Mathematics – co-major (Newcastle): Finance, commerce, defence, medicine, state and Commonwealth public service and, with additional studies, teaching. Graduates often enter research management and strategic planning fields as well as working with insurance companies, taxation and computer-related enterprises. Mathematical skills are applied to problem-solving in areas such as manufacturing, scheduling and statistical analysis.

Photonics (Newcastle): Optical fibre and component research and development, production, testing and installation; medical application of lasers and detectors; telecommunications; remote sensing in mining and exploration; application in government telecommunications support and regulatory agencies. This major provides students with an excellent knowledge of modern optics, including lasers, nanotechnology, detectors and optical waveguides, and a range of experiences in research methods, data analysis, instrumentation and IT, as they apply to the photonics industry.

Physics (Newcastle): Medical physicist, including the operation and development of nuclear and imaging techniques; in industry in areas such as fibre optics, laser, coal and measurement technology; and in computing, data analysis and modelling. Physics graduates also work in finance and management and in research areas such as solar energy, solid-state physics, astronomy, astrophysics, quantum computing, nanotechnology, photonics, food and textile research, and medical imaging.

Psychology (Newcastle and Central Coast): Human resource management, organisational psychology, training, vocational guidance, child protection, counselling, research and academia.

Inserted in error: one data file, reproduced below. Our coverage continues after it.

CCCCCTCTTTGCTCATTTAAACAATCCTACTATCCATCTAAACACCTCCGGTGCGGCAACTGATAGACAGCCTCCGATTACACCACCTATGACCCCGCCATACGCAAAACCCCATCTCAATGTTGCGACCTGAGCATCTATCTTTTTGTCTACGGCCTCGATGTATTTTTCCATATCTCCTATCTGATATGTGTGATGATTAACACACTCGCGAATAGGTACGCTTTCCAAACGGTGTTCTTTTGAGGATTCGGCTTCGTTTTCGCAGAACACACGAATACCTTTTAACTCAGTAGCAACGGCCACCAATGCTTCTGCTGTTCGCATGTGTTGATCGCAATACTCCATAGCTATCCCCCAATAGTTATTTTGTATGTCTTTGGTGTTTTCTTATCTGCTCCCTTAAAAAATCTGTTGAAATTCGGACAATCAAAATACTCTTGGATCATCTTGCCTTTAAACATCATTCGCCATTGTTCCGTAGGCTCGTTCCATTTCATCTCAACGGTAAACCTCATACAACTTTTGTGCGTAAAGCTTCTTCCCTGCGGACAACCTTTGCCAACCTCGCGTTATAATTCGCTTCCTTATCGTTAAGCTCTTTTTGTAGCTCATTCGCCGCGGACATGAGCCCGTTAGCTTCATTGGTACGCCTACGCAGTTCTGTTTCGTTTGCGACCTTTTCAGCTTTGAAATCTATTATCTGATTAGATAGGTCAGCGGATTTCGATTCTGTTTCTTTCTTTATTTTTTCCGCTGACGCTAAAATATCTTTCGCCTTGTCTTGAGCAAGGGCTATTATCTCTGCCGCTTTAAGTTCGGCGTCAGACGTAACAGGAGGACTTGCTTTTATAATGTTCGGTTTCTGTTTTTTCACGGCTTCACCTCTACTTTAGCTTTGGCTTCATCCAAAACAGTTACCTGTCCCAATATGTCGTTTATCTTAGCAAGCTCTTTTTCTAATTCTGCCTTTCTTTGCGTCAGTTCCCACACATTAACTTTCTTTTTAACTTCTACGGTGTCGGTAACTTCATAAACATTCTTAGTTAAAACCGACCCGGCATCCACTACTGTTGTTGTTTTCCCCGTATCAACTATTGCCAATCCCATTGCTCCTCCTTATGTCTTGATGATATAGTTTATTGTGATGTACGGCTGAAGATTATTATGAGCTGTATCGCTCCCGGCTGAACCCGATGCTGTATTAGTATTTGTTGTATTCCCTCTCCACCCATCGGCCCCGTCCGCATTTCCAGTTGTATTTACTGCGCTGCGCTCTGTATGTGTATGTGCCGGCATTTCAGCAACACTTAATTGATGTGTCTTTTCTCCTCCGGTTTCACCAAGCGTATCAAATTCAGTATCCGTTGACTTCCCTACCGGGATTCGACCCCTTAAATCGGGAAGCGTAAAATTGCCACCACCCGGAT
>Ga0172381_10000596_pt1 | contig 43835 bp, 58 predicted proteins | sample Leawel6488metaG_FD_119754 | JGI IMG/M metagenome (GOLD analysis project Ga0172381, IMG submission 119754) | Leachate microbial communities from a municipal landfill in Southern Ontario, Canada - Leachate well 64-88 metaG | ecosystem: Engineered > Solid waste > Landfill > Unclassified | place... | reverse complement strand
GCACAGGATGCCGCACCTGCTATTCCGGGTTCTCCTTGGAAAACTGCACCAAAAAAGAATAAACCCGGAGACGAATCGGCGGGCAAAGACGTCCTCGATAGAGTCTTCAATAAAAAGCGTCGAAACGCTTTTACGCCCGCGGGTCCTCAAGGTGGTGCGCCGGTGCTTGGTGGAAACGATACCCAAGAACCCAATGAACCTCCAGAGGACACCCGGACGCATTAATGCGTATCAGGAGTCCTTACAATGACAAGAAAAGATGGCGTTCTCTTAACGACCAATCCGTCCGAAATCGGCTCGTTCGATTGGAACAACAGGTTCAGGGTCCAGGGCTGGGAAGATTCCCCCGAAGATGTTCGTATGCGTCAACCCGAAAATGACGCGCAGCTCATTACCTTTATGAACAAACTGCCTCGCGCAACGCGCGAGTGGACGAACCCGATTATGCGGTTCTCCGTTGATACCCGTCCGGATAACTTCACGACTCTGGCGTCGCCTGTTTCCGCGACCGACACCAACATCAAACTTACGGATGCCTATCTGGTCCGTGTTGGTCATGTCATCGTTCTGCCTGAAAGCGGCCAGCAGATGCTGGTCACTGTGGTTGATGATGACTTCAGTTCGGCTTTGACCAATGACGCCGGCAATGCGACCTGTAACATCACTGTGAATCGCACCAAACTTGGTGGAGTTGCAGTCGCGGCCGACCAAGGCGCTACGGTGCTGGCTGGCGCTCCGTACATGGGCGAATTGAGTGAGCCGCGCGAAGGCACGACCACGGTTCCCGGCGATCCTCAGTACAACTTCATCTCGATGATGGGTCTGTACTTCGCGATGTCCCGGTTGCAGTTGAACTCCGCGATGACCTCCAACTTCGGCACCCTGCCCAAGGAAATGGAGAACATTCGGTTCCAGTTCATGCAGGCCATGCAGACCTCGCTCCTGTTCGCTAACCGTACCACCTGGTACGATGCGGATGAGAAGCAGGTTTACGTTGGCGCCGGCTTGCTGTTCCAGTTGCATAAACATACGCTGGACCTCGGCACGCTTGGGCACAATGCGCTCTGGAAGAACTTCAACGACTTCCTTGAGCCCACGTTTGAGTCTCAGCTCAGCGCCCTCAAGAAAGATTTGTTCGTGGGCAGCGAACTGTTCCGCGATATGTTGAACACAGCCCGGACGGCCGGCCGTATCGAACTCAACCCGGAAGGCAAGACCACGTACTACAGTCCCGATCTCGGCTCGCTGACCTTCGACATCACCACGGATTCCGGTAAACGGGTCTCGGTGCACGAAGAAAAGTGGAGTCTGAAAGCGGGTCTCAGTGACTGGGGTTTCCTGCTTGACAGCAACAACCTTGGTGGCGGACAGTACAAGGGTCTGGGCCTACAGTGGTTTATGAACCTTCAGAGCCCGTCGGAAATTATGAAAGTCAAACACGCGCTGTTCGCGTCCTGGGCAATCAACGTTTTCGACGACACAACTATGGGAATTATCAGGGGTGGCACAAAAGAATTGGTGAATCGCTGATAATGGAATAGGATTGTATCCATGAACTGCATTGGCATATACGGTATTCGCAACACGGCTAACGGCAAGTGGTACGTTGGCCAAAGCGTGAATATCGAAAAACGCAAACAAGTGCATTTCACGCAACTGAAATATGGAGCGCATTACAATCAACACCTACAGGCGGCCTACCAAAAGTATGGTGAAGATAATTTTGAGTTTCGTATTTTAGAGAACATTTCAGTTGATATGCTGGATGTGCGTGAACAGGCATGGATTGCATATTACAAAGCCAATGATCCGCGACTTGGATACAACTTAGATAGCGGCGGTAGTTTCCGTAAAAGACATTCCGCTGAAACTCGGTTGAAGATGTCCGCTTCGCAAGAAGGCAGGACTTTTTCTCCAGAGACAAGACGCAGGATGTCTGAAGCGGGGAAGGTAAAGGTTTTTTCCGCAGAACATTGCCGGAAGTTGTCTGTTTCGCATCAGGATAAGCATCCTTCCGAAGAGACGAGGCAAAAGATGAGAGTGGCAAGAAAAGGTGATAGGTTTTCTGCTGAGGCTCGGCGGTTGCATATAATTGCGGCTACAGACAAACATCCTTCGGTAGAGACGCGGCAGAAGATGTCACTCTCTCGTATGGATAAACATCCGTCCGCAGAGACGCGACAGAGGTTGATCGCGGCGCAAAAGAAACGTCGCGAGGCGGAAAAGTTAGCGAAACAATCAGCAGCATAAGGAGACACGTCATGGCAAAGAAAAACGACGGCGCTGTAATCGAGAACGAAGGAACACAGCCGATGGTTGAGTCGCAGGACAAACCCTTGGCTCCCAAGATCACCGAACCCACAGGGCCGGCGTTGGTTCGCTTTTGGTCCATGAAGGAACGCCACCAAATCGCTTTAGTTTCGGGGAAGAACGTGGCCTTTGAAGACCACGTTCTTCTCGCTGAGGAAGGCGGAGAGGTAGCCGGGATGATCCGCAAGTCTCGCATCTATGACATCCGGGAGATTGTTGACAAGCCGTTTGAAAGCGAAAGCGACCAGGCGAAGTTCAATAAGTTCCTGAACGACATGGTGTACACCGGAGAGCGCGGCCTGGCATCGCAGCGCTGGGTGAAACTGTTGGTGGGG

Statistics – co-major (Newcastle): Bioinformatics, biostatistician, business analyst, chemometrics, data analyst, data mining expert, economics/social statistician, research scientist, risk analyst, statistician.

Sustainable resource management (Central Coast): Local government strategic planning groups; private industry consultants on environmental and sustainable resource matters; research organisations in areas such as agriculture, fisheries, forestry, livestock, soil and wildlife management; government departments such as department of environment and heritage, department of primary industries and department of infrastructure, planning and natural resources.

Additional information: Students have the opportunity to learn in world-class facilities, including our nanoscience and chemistry laboratories, mathematics access grid room and psychology clinic. Marine science students have access to the Central Coast Marine Discovery network and a unique field study location with a variety of ecosystems.

This degree program covers a wide range of majors. Its flexibility means students do not necessarily have to decide at the beginning of first year which major to pursue. After first year, students focus on specific areas of interest and build on studies completed in first year. Generally, students select two or three discipline areas at second-year level and one or two at third-year. The program also allows students to take a double major.

High-achieving students enrolled in B Science may be invited to apply for admission to the Merit Pathway. This provides an opportunity to enrich the undergraduate experience and develop world-class research skills.

Course updates
Check UAC's course search throughout the 2014–15 admissions period for course updates, including new and cancelled courses.

Review of programs
The academic content of all programs is subject to routine review. For up-to-date details visit

Applicants should note that under the revised Australian Qualifications Framework some programs with Honours are four year programs available with direct entry and other programs are three year end-on Honours programs that require a 3 year Bachelor degree for admission. Check the course descriptions carefully.

Key to abbreviations
For an explanation of the abbreviations used in this course description, visit Undergraduate course search results help